This report revisits the importance of wet weather discharges, notably combined sewer overflows, in relation to the goal of achieving good chemical and ecological status of surface waters. The report mainly focuses on the discharges of ammonium/ammonia, organic matter, and the resulting oxygen depletion, as based on a review of the existing scientific literature, they cause the most evident negative impacts on the water bodies, and it is possible to quantify cause-effect relationships between discharges and the status of the receiving water body.
    • Chapter 2 defines all the elements of the integrated urban water system that are considered in the report, and outlines our understanding of how the different elements interact, which may affect the chemical and ecological status of the receiving water body as a consequence of wet weather discharges.
    • Chapter 3 discusses our current understanding of the pollutants discharged through wet weather discharges, providing an overview of existing measurements and comparing them to environmental quality standards for good chemical status.
    • Chapter 4 describes the indicators that are used to evaluate the impacts of wet weather discharges on the ecological status of the receiving water body. A specific focus is given to identifying a link between insufficient ecological status and existing stressors, including combined sewer overflows.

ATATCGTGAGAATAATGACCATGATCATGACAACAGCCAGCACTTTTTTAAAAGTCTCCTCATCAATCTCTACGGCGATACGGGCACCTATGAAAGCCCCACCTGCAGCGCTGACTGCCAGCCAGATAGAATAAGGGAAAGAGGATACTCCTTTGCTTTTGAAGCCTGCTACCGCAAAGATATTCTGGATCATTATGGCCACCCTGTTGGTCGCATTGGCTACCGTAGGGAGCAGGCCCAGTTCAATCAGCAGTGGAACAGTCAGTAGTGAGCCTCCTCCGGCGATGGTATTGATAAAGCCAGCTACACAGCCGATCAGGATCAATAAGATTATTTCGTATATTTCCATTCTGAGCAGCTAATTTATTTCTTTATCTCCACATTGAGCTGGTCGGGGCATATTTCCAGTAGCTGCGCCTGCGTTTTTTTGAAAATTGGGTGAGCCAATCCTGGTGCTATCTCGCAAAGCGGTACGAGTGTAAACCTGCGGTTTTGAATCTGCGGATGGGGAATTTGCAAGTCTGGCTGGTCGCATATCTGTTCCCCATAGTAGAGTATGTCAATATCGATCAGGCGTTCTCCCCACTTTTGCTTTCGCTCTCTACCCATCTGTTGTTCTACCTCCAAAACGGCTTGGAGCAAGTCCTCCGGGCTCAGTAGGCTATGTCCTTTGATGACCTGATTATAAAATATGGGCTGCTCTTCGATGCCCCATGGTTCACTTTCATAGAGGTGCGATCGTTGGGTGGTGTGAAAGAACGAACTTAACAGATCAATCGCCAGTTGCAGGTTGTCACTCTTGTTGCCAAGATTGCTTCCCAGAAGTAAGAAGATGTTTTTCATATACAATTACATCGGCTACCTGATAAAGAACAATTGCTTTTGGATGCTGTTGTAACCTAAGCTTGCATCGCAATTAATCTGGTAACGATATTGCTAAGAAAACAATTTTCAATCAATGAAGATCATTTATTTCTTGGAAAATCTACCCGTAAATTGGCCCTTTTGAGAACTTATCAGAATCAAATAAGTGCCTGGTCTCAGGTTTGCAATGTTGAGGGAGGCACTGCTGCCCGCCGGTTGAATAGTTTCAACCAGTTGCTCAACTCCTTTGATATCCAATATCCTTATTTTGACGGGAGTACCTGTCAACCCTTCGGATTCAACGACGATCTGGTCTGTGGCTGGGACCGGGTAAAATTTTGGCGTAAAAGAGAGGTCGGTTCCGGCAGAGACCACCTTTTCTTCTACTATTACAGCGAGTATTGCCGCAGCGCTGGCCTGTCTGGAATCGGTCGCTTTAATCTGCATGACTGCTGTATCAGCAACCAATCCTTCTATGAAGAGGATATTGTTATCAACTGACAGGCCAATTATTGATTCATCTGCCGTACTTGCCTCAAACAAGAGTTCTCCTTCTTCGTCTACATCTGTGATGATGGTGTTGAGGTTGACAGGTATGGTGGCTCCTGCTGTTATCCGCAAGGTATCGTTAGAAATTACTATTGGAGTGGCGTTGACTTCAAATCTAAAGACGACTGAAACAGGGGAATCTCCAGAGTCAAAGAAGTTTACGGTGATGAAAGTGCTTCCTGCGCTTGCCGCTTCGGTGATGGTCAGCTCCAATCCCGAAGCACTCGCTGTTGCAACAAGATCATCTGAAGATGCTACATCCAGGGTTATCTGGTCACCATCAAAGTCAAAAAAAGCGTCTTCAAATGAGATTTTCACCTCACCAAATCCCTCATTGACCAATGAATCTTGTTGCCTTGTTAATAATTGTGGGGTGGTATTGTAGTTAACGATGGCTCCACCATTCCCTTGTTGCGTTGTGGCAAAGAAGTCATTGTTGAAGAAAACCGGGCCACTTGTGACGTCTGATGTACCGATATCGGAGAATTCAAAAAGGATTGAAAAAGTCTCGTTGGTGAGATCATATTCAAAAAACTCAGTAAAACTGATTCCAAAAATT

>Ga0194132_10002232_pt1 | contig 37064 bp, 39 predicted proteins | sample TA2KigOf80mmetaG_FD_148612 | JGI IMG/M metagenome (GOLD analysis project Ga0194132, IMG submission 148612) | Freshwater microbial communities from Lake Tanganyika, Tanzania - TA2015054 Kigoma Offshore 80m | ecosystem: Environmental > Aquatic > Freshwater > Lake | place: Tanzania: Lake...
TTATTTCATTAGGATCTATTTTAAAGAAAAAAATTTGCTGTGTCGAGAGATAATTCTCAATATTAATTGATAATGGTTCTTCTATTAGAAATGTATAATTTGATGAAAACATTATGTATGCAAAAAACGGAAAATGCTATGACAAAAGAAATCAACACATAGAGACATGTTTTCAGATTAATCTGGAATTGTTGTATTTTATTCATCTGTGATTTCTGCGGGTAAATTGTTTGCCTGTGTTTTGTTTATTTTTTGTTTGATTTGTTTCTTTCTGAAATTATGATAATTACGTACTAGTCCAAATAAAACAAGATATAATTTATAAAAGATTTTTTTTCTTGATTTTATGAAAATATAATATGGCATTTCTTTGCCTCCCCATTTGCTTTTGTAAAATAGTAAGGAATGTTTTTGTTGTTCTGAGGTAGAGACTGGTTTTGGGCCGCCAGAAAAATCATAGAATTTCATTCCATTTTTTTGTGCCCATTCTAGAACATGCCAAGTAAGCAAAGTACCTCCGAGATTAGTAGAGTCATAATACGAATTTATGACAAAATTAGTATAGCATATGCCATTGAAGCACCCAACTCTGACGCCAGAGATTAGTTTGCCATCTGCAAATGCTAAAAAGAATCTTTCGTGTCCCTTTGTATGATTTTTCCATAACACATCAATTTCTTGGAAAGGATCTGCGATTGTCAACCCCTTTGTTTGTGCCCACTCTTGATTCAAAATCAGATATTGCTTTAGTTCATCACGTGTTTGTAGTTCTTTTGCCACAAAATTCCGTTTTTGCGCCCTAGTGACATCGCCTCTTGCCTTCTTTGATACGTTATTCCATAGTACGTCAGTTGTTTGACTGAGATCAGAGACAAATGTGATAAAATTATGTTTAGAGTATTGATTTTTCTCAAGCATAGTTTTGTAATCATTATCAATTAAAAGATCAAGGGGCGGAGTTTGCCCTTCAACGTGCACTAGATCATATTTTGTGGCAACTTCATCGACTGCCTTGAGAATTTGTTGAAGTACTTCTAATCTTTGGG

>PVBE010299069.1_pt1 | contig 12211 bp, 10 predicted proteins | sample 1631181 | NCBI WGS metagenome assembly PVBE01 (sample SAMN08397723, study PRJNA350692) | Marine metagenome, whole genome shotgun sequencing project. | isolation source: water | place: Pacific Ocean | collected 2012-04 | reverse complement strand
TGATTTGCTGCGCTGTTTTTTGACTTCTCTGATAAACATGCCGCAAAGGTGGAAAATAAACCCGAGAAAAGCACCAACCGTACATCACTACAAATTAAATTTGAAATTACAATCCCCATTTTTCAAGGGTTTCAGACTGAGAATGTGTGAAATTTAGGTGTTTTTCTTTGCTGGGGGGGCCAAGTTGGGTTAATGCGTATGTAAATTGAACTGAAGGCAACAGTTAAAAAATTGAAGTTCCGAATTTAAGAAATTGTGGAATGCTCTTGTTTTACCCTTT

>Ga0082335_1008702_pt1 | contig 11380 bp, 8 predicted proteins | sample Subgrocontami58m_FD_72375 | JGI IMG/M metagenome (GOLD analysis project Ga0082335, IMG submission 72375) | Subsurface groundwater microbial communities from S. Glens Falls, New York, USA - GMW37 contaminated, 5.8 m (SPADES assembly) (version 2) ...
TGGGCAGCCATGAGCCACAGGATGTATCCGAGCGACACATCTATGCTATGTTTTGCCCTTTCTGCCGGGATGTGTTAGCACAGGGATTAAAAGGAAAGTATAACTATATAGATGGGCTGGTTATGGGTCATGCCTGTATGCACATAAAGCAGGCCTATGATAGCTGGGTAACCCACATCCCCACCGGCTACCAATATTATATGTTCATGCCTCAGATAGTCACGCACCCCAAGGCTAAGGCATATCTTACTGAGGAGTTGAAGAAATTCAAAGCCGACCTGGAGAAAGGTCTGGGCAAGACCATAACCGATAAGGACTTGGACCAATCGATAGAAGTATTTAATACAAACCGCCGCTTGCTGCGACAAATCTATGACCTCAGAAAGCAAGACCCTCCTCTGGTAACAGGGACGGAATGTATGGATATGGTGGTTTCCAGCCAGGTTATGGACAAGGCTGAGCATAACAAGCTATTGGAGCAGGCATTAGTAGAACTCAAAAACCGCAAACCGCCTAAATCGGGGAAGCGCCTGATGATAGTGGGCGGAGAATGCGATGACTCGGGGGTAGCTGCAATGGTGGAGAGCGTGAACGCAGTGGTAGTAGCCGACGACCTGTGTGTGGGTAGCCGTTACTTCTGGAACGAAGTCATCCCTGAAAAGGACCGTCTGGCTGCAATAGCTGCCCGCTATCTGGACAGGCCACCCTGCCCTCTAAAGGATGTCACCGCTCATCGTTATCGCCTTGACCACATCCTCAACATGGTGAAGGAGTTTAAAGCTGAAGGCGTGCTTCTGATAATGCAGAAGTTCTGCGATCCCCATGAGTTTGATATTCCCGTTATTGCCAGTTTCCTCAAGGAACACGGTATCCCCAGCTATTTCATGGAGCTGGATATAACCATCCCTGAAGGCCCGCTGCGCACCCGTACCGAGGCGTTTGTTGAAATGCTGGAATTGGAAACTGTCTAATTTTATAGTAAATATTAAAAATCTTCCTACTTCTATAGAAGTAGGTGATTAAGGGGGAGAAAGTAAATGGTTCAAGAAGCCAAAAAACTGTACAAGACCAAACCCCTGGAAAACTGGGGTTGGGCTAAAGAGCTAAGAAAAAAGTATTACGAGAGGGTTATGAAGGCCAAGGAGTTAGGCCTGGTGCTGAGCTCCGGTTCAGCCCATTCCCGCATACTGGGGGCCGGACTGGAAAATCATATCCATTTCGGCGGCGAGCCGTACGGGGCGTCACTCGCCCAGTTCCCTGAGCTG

• Chapter 5 takes a holistic perspective by exploring our understanding of the causal relationships existing between wet weather emissions and good ecological status, including stress-factors affecting the ecological status other than wet weather discharges.
    • Chapter 6 describes the state-of-the art in relation to the monitoring of water quality (both at discharge points and the receiving water body).
    • Chapter 7 provides an overview of current regulation approaches for overflow discharges and water quality criteria at the international level.
    • Chapter 8 illustrates the different modelling approaches that can be used as tools to interpret the integrated measurements coming from monitoring programs, and thus to support future decision-making (i.e. next generation regulations).
    • Chapter 9 then proposes a procedure to establish operational guidelines for the regulation of wet weather discharges from urban areas.
    Original languageEnglish
    Place of PublicationKgs. Lyngby, Denmark
    PublisherTechnical University of Denmark
    Number of pages86
    Commissioning bodyThe Danish Environmental Protection Agency
    Publication statusPublished - 2018